I think it would be a wonderful idea if Nikon were to concentrate their mirrorless lineup on CX and a (yet to come) mirrorless FX format.
Maybe this is what they are doing. And maybe they don't want to make their road map clear.
ssh33: Capitalism? I love capitalism! Capitalism is the the right to private property, the right to own. Adobe wants to take that right away from me. I can't own the tools I use, I can't even open my content that I spent countless hours on if I stop paying Adobe. In essence I don't own the fruits of my labor. Really?
What I CAN do is embrace the competition.
Here is a CONSTRUCTIVE suggestion: after a year of payments I own what I paid for - if I stop paying, you stop the updates. Fair?
Maybe you have not understood the meaning of Capitalism.
Capitalism is not the right to private propety, that is recognised by all but the most perverse and/or extreme instances of communism.
Capitalism is like a game of Monopoly, if I own all the stations then you cannot take a train without paying me rent.
Likewise Adobe, being in a dominant market position, can do whatever they feel is most advantagous to them. And they may earn as much money as they can doing it, irrespective of their costs.
Anti trust exits to stop full monopolies, but all that means is that competitors exists. Clever corporations can ensure that there are 'competitors' but they are effectively not competitive ;-)
They most straightforward technique, and difficult to legislate against, is simply offering awesome career prospects and salaries for outstanding key players in competitor companies.
OttoVonChriek: I think if I were professional this would not bother me at all.
As a hobbyist I do not like the idea. It is obliging you to pay continuously. Most hobyist have a limited and possibily quite variable budget, They would normally decide wether they would prefer to spend thier money on a PS ugrade or a new lens.
Additionaly, the time spent on hobbies can vary. I have been through periods when my photography has been limited to family events and such. And hobbies may suffer from force maggiore...imagine a family member is seriously ill, you have little time for hobbies and maybe things are tight financially.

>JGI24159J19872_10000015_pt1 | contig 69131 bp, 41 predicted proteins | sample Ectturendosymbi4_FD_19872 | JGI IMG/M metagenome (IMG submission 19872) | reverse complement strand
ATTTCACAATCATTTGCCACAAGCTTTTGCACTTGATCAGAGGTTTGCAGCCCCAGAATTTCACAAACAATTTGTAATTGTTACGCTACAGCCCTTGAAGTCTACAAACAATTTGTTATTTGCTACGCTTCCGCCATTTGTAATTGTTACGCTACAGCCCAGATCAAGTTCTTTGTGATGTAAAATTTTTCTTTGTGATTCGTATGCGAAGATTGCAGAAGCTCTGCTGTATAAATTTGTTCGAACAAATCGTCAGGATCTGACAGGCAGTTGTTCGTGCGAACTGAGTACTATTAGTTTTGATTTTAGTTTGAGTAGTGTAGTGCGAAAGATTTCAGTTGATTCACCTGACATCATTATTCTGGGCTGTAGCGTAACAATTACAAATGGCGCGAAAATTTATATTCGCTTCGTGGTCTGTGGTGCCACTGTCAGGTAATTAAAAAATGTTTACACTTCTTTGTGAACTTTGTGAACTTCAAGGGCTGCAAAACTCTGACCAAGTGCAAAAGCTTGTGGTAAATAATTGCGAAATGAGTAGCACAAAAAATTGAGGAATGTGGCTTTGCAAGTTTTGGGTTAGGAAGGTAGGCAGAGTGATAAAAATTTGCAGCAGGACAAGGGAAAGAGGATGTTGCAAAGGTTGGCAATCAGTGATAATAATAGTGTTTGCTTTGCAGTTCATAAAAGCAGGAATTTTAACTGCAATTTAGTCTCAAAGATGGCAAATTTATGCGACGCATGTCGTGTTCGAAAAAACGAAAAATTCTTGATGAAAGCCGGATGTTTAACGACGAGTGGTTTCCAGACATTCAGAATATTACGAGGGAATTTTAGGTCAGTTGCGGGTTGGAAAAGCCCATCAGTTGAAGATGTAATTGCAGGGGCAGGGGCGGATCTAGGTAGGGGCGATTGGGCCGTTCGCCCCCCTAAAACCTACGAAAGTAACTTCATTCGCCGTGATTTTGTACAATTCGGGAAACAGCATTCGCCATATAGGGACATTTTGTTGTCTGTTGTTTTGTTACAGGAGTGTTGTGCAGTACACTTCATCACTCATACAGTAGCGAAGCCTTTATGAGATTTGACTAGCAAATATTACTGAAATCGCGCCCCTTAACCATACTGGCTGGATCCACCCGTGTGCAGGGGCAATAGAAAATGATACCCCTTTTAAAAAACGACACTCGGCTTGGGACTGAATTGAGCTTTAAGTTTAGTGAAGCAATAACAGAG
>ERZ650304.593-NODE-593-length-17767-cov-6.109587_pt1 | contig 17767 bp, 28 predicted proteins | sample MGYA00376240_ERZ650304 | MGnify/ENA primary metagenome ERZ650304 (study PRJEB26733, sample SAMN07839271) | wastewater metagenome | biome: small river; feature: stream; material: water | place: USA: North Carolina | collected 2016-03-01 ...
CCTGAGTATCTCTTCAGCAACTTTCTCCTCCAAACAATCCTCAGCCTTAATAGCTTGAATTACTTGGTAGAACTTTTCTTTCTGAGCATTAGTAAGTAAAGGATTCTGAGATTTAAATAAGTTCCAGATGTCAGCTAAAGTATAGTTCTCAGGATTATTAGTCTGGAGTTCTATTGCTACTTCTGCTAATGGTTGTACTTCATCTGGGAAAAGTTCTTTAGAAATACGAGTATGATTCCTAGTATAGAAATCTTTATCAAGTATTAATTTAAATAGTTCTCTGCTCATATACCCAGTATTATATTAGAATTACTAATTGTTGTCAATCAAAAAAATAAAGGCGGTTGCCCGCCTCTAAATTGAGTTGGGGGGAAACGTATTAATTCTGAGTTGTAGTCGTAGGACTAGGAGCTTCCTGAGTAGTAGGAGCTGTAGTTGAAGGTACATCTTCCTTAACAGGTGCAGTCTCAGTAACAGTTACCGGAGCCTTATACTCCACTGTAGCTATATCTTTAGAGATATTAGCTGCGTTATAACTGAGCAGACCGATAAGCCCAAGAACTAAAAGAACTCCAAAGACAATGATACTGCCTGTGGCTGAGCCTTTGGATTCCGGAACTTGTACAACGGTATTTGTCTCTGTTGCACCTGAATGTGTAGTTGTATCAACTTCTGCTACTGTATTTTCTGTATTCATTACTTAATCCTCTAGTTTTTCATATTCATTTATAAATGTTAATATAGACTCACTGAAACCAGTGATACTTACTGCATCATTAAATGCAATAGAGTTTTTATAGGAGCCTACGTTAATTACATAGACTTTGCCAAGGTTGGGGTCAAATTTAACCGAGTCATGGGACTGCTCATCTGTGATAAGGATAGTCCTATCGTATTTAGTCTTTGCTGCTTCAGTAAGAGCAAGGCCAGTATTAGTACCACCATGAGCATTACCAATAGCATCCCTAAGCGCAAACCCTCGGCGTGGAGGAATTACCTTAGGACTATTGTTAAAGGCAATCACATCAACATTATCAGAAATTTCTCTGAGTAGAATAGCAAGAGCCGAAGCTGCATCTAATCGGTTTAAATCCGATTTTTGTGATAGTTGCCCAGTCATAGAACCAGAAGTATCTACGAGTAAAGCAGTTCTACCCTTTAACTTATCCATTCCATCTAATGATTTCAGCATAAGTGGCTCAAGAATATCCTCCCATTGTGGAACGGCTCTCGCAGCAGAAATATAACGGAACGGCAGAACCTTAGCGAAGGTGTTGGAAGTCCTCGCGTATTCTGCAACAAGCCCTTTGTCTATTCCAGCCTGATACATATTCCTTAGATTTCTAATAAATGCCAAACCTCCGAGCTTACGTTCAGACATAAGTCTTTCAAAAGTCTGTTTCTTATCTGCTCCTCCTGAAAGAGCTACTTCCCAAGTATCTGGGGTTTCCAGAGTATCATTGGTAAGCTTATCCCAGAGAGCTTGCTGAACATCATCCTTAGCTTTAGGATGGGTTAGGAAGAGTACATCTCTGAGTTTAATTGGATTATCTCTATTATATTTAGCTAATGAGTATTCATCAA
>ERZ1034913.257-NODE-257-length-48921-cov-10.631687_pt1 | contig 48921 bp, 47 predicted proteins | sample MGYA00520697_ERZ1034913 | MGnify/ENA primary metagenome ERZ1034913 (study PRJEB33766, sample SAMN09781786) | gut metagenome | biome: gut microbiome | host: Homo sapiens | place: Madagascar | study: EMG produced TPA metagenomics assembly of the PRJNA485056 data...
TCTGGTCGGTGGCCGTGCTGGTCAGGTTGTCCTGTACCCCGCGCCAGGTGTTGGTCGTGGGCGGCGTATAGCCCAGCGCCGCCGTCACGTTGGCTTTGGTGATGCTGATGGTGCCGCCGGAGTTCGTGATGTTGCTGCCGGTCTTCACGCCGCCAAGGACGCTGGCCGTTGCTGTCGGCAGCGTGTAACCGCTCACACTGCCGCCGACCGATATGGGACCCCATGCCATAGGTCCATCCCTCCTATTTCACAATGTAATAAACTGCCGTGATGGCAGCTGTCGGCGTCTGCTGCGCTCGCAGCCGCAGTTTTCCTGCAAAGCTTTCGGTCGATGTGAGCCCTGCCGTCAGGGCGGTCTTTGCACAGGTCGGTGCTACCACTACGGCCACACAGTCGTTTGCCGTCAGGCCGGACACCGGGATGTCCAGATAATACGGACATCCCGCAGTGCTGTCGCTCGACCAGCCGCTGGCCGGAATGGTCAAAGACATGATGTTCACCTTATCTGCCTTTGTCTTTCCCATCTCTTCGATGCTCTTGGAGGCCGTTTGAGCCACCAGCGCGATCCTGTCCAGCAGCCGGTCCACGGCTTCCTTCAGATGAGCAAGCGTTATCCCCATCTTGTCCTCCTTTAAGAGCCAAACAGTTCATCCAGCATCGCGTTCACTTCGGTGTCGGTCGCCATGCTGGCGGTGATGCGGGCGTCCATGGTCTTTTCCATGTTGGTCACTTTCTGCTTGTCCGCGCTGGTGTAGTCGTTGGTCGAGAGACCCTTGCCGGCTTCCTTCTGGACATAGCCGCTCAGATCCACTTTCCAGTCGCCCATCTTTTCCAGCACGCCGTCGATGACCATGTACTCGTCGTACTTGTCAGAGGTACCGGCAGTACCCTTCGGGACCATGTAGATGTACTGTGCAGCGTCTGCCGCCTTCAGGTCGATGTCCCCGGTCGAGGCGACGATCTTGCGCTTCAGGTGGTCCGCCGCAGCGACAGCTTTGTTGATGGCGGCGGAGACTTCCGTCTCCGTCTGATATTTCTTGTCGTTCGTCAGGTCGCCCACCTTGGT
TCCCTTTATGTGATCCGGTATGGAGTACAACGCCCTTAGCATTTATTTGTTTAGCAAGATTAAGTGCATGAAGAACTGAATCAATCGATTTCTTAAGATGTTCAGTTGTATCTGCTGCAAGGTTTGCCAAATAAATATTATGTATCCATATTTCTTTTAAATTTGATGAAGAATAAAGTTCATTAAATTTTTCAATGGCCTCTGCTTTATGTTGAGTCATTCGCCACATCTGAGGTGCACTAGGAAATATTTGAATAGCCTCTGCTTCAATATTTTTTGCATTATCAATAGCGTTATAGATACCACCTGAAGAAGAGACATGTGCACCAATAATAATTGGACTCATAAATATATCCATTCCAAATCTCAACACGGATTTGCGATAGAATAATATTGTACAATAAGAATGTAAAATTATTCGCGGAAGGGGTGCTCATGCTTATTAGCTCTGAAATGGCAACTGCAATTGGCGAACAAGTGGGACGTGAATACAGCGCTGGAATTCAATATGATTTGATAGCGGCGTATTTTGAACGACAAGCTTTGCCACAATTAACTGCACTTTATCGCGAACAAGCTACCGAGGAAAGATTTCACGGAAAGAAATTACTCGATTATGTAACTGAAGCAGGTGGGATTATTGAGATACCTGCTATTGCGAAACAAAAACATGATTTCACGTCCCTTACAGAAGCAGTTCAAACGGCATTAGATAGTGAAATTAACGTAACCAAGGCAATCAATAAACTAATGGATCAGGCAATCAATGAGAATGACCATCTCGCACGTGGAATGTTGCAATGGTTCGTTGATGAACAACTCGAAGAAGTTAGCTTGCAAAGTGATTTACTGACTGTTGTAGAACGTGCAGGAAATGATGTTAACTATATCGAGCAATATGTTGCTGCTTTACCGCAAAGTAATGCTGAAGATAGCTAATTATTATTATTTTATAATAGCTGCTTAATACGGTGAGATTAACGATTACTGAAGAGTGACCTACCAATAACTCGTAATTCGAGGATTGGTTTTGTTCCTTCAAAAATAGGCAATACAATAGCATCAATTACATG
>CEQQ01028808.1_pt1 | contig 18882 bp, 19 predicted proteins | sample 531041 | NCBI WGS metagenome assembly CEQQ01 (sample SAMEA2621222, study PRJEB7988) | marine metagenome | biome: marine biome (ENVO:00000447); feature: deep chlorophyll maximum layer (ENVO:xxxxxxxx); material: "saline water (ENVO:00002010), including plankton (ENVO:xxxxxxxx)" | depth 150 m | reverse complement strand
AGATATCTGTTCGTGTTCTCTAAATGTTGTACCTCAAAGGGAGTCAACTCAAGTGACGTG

OK, you 'suspend' your subscription, but that means you can't do anything at all with your files until you resubscribe for at least a month.
This seems a poor deal for many, if not most, hobbyists.
On the other hand, I am not a PS user...but I have been ripped of **twice** by Corel, so maybe hobbyists cannot get a better deal esewhere.
1) I purchased a new camera and needed to upgrade to get the RAW support. Days later a new version was released. I wondered wether I was eligable for a few upgrade. No reply to emails requests (normal fo Corel). Eventually phoned up, nobody was available because in sales conference. Two more dud calls. Finally, a response...YES, you can get a free upgrade up to one month. Catch, you had to request it within a month....and 1 month had just passed (after being fobbed off by the same person on the phone for a couple of weeks).
2) I also used Bibble, I was pleased when Corel aquired them....maybe the two would be integrated. Alas no. About 3 months after the merger computer went titsup. I had original install package, licensing and billing info on backup storage, but I could not activate the new install because the Bibble site had been frozen and just pointed to the After shot site. But Corel took no interest in the problem, they said I should go to the Bibble site...loop.
I think if I were professional this would not bother me at all.
I would of thought that uncompressed video streams would be of interest to professional video production. Such situations would certainly call for seperate audio mixing and recording.